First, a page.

by Paula Kweskin
Amid many new initiatives aimed at eliminating female genital mutilation (FGM) is an important and new program which will launch this fall to provide income and an alternative business to women who perform FGM in Douentza, Mali.
One of the problems continually identified in the fight to end FGM is the “business of cutting.” In poverty-stricken countries, those who do the actual cutting make good money. Cutters are often the sole providers of income for their families.
What researchers have found is that as much as education can change a community’s views about FGM and thus lower the percentage of girls being cut, it hasn’t been enough to completely eradicate it.
A new pilot program launching this fall is aimed specifically at the business of cutting. The project, initiated by the Northwestern University’s Access to Health Project will be conducted in Mali in the town of Douentza.
The program will work with the cutters, providing them with comparable income for a six-month period and the tools to run a small, alternative business.
“Our initial assessment in Douentza indicates that if the cutters were provided with the opportunity to earn a substitute source of revenue, they would set aside their knives and razor blades,” writes Juliet Sorensen, the director of the project and a professor at Northwestern Law School.
The Northwestern Access to Health Project is an interdisciplinary program comprised of students and faculty from the Northwestern University’s schools of law, management and medicine. With partners from Douentza, a working group previously conducted an assessment to identify projects and interventions that have the greatest chance of working.
“In interviews conducted last year by a women’s advocate in Douentza, Laya Ongoiba, the cutters said they would cease performing the excisions if they had an alternative source of income,” writes Sorensen. “One woman reported that she would like a freezer to sell cold drinks in the market; another woman said she would buy several goats to raise for meat and milk.”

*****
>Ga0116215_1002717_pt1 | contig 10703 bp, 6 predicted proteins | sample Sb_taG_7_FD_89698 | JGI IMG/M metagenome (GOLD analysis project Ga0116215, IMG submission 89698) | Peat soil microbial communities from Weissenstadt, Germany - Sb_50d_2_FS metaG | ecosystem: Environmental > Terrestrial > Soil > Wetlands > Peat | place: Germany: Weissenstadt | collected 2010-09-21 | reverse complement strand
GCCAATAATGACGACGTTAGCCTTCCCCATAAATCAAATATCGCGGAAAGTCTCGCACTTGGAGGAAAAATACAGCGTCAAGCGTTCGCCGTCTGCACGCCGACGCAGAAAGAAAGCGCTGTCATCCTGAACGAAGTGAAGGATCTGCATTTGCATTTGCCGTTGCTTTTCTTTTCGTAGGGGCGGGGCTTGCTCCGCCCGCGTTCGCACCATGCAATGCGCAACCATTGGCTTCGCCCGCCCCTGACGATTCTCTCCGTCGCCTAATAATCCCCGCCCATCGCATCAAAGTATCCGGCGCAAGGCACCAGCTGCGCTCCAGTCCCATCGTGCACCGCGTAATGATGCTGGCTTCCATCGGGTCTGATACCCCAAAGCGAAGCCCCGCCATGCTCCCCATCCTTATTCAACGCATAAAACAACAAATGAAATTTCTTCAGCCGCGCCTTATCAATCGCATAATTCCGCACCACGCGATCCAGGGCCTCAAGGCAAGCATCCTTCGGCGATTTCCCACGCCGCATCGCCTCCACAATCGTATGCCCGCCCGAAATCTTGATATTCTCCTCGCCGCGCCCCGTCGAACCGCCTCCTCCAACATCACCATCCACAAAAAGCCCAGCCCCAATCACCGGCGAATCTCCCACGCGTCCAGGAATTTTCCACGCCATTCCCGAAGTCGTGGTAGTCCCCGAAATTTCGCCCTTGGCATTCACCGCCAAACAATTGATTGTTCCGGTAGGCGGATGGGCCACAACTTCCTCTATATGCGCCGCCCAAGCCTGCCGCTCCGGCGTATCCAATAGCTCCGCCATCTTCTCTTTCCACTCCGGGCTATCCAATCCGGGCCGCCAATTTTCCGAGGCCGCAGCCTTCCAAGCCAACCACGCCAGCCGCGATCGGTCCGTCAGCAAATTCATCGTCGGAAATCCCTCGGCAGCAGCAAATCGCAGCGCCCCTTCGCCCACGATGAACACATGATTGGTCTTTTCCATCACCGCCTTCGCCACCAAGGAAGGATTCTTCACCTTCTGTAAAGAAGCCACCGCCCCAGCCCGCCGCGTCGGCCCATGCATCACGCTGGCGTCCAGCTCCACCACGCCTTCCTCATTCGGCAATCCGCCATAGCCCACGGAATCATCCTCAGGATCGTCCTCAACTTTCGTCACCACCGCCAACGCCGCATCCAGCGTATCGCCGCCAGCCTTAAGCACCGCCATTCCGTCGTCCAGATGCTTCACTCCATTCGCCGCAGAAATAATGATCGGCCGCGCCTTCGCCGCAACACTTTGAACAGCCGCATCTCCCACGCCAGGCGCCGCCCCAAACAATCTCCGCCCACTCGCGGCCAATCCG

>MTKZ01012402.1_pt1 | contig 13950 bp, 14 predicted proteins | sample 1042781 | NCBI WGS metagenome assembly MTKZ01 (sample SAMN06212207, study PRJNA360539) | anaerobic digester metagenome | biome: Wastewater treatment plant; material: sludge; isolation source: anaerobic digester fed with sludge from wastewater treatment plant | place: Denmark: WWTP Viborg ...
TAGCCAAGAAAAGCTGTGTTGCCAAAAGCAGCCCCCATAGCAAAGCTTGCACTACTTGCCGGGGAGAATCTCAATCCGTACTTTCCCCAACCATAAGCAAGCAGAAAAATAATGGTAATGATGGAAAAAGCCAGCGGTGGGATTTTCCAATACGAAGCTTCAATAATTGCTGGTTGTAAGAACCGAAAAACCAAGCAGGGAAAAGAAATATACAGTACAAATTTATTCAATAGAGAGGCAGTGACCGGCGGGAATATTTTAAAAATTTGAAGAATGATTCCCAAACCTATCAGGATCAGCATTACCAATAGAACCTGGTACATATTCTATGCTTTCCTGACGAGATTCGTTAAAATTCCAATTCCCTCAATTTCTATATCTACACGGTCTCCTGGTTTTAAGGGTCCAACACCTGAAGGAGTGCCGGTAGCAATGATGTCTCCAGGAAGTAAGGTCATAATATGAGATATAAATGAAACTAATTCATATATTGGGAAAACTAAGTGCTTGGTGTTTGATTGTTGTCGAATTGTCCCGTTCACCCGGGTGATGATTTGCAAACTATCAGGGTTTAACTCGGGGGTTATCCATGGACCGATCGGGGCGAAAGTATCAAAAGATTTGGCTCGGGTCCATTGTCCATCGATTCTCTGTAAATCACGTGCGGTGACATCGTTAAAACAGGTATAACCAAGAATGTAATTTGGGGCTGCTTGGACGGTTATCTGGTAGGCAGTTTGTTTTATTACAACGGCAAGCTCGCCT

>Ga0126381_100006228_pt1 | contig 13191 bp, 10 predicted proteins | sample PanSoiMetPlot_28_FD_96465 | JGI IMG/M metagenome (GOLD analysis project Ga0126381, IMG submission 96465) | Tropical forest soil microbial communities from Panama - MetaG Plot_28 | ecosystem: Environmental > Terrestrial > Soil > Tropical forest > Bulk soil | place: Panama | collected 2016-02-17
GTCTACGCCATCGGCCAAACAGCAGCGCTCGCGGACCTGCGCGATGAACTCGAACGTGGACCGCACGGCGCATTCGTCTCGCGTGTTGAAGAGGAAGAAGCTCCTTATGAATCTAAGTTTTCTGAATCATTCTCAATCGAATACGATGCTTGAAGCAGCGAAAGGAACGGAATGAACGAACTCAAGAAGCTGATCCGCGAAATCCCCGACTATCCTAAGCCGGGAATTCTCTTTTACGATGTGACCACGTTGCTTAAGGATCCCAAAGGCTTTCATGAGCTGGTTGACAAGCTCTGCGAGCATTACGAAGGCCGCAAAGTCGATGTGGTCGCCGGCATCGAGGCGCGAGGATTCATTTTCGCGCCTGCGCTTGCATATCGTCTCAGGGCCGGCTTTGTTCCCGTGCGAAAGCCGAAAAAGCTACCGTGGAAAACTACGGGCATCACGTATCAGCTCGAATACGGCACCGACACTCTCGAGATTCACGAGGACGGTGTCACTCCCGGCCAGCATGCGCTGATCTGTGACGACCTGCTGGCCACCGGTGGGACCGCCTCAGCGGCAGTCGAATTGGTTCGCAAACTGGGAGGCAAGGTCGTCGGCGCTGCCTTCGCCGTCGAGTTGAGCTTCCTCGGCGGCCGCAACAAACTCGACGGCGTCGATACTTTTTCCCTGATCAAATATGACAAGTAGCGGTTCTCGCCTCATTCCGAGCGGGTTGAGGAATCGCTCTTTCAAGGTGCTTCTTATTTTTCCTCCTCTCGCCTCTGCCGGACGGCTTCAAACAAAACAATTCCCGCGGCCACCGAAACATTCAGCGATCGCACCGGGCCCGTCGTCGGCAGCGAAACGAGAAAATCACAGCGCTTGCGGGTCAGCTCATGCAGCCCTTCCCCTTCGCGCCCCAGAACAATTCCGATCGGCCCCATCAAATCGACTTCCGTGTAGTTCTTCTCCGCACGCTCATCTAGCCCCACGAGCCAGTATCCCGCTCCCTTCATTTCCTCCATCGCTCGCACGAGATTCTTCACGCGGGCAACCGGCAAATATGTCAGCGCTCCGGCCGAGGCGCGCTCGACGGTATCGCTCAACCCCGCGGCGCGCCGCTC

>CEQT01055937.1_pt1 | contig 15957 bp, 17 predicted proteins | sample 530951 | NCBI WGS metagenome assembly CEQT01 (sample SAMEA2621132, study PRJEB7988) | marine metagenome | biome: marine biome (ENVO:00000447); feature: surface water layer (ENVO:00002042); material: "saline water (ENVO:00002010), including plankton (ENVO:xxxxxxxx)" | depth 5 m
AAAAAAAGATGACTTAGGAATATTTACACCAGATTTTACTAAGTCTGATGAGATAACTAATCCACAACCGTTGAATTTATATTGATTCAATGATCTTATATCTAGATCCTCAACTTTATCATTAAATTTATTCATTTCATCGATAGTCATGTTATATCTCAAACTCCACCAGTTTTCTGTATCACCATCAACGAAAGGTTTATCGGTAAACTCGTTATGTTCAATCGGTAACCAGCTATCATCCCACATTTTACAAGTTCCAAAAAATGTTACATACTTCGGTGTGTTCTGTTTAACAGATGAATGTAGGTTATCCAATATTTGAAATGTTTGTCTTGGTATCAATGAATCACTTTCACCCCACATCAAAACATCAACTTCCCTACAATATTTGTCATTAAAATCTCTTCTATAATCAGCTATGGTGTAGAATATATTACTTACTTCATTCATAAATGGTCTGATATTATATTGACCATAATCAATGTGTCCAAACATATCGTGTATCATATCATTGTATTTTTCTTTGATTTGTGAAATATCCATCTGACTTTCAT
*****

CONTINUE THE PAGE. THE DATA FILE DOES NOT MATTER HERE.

To qualify for the program, cutters must commit to not performing FGM during the tenure of the program. At the same time, they will be educated by Ongoiba about the horrific effects of FGM on a woman’s health (both physical and psychological). At the same time, the cutters will receive crucial training in running their businesses. The supplementary income will be denied to any cutter in the program found to be performing FGM.
The director of the local radio stations and a local women’s leader will serve as the project managers.
Members of the Northwestern working group will return to Douentza in March 2015 to evaluate the project.
FGM, includes all procedures involving partial or complete removal of the external female genitalia or other injury to the female genital organs for non-medical reasons. It is generally practiced on girls between the ages of four and 12 and affects 3.6 million girls a year.
Although a third less girls are being cut compared to the numbers 30 years ago, according to a recent report by UNICEF, the actual number of victims is projected to grow over the next 20 years due to population growth.
Currently, seven girls have their genitals mutilated per minute. That’s seven girls too many.